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Date: 12/27/00 16:31
Smokey Valley Handrails
Author: rwhamm

Evening,

I noticed that Smokey Valley offers handrail replacements for the Mantua (Tyco) or just Mantua GP20. Do you have to "form" the wire for the "railing" and if so how is this done, I am rather new to the hobby somewhat. Also sent and email and attempted to call Mantua about getting some replacement handrails but have had no luck contacting them. Any body have a suggestion to make it easier to contact them? By the way I am Mountain Time where as they are Eastern Time.

Thanks,
Raymond W. Hamm
rwhamm@micron.net



Date: 12/27/00 17:05
RE: Smokey Valley Handrails
Author: CSX_CO

You must form your own wire handrails as the wire provided for the handrails is *lacking*. Detail Associates .015" wire is great for this application. This length of the wire doesn't get in your way as you try and bend it, but it's long enough to do most handrails (I did a SD80MAC handrail, and it was long enough for the bends on the Conductors side)

I have no trouble bending my own handrails, but I know many people who find this difficult.

One trick that I use, is to take the previous handrail (if the stanction arrangement matches) and use it as a guide to bend a hand rail. Or, use portions of a handrail for more difficult bends. The end bends on a EMD unit are tough, but made easier with a Athearn handrail as a guide.

Place the wire next to the plastic (or stock) handrail. Using locking tweezers (I use surgical forceps a EMT Cousin gave me) I lock the handrails together at a bend, and then form the wire to match the stock handrail. I then repeat for each bend, until I have a matching handrail. Not only do you get bends that are "crisp" and "clean" (using the tweezers to bend the wire on) but also in the correct location.

Directions say to use solder to bond stanctions to Handrail, but my soldering skills are terrible at best, so I just use CA or Super Glue.

These techniques work for me, and I have friends that are amazed at the speed and accuracy I can make a handrail. I guess it makes up for my lack of soldering skills.

Now if I could just learn to solder without burning myself...

Best of Luck!

Take care
be safe



Date: 12/28/00 03:21
RE: Smokey Valley Handrails
Author: rfan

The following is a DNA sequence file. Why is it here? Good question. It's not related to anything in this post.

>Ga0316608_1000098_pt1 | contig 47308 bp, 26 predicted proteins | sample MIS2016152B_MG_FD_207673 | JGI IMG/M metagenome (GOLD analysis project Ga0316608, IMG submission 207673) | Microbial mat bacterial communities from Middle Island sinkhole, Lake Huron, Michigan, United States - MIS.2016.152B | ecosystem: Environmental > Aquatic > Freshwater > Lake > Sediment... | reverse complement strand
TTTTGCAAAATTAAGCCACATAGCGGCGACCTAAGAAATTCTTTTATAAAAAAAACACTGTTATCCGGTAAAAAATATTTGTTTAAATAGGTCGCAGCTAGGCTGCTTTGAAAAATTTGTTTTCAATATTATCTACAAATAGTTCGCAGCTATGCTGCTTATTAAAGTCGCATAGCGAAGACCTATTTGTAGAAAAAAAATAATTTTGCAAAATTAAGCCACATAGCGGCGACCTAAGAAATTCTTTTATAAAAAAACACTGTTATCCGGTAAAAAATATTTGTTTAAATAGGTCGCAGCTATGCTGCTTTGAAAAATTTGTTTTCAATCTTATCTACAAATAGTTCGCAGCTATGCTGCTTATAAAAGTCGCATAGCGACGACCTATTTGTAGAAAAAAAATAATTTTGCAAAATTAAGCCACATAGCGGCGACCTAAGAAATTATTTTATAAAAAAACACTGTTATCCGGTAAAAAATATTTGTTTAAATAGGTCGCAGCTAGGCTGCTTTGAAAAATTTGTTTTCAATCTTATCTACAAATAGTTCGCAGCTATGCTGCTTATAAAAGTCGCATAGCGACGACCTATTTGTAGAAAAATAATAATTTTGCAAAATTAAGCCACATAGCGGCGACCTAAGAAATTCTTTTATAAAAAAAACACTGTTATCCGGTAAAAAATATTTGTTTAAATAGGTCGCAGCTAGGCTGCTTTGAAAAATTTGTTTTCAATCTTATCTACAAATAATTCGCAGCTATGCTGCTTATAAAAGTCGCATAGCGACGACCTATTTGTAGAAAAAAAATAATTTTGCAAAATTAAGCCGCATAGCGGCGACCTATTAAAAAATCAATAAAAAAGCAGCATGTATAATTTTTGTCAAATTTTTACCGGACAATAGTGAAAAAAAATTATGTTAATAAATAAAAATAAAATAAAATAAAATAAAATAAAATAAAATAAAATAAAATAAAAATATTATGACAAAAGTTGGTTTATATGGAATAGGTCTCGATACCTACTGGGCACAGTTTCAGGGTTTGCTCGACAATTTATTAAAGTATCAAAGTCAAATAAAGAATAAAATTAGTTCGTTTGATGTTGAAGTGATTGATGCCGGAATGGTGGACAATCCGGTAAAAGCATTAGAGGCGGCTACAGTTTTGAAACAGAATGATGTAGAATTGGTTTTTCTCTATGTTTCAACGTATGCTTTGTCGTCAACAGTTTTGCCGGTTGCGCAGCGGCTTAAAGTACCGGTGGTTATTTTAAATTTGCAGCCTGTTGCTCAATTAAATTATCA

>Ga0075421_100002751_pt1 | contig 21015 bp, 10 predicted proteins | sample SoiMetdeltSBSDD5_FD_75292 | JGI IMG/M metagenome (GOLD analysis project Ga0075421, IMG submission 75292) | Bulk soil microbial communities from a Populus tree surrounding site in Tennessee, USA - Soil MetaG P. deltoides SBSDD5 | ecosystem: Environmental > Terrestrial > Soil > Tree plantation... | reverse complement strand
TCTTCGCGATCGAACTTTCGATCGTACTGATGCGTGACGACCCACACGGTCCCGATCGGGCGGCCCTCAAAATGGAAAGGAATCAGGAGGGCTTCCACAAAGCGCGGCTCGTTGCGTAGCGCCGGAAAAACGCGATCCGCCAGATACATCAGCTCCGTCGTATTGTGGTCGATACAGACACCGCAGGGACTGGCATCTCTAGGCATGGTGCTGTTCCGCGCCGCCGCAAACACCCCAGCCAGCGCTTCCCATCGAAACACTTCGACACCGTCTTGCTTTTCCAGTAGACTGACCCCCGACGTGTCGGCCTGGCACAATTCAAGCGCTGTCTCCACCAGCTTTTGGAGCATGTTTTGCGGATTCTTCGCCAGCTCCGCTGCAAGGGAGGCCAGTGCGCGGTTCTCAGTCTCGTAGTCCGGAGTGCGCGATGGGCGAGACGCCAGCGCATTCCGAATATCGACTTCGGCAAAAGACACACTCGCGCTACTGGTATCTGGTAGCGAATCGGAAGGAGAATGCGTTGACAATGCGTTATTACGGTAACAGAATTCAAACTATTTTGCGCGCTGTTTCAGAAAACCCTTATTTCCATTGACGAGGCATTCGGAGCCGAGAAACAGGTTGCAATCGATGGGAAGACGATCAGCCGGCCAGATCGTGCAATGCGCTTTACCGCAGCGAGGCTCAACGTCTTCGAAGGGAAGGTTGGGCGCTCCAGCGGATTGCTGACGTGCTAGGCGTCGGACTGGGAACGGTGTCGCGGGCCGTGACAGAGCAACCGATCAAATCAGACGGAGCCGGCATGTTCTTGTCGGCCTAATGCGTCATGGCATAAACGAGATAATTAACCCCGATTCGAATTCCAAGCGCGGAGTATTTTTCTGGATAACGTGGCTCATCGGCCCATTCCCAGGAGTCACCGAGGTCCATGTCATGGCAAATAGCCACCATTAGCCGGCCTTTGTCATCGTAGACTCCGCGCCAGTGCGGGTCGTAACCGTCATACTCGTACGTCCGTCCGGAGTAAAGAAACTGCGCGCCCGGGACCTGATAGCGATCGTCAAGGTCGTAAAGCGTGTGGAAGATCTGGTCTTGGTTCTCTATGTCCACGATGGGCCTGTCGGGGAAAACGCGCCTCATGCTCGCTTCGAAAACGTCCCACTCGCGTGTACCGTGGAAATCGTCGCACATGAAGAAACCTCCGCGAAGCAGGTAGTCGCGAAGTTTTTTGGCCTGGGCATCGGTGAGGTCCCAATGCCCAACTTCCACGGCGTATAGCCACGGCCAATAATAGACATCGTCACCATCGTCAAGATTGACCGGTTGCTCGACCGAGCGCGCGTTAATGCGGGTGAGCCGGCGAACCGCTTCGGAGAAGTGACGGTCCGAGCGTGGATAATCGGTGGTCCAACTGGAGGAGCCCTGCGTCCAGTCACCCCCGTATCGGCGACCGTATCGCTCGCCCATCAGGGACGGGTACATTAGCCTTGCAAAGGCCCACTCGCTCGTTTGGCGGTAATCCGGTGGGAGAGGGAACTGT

Soldering the handrails is easier than you think. Use a Weller 12 watt soldering pencil with a 1/16" flat tip. Clean the wire with a fine scotchbrite pad before bending. Use electronic soldering flux available at Radio Shack. Don't rely on the flux in the solder. Things get too hot while you're waiting for the solder to melt and the flux in the solder to do it's job. Apply the flux sparngly to the groove of the stanchion. Melt some solder on the tip of the iron and touch the iron to the wire while holding the wire in position against the stanchion. The flux will clean both surfaces instantly and the low wattage of the iron is just enough to bond the two surfaces quickly. Place an index card between the handrail and the body for flux spray protection. I've done many Smokey Valley kits this way.
Phil



Date: 12/28/00 07:19
RE: Smokey Valley Handrails
Author: NM

Smokey Valley kits are a nice detail, and the previous responses covered how to install them pretty well. Just one other little bit of advice, check the package before you buy them; a few of the SV handrail sets I've bought in the past were missing stanchions (like tall EMD ones), or had mis-cast ones (a set I bought for a B40-8 had that problem). SV castings can sometimes be pretty rough, with lots of casting sand and flash that needs to be cleaned off. Once all that's done, just use .015" brass wire by DA or equivalent for the handrails (save the wire SV gives you for other details, like underframe piping), and solder them together for strength like the previous posts mentioned. I've had good results using Tix solder and flux for this.

-Nameless Modeler



Date: 12/28/00 08:02
RE: Smokey Valley Handrails
Author: foamrr

For a replacement for the Tyco/Manuta GP20 handrails, the Athearn GP9 or GP35 handrail sets should have all of the stanchions you would need. You may or may not have to bend some new wire if you get the GP9 set (I don't remember). This would probably be your most economical choice. You can bend new wire from the brass wire mentioned or pick-up a piece of K&S steel wire (very hard to cut - use a Dremel if you have one) if you are concerned about trying to match the wire in the set.

The Smokey Valley sets are designed more for advanced modelers, and I would not recommend them for a beginner.

I hope this helps



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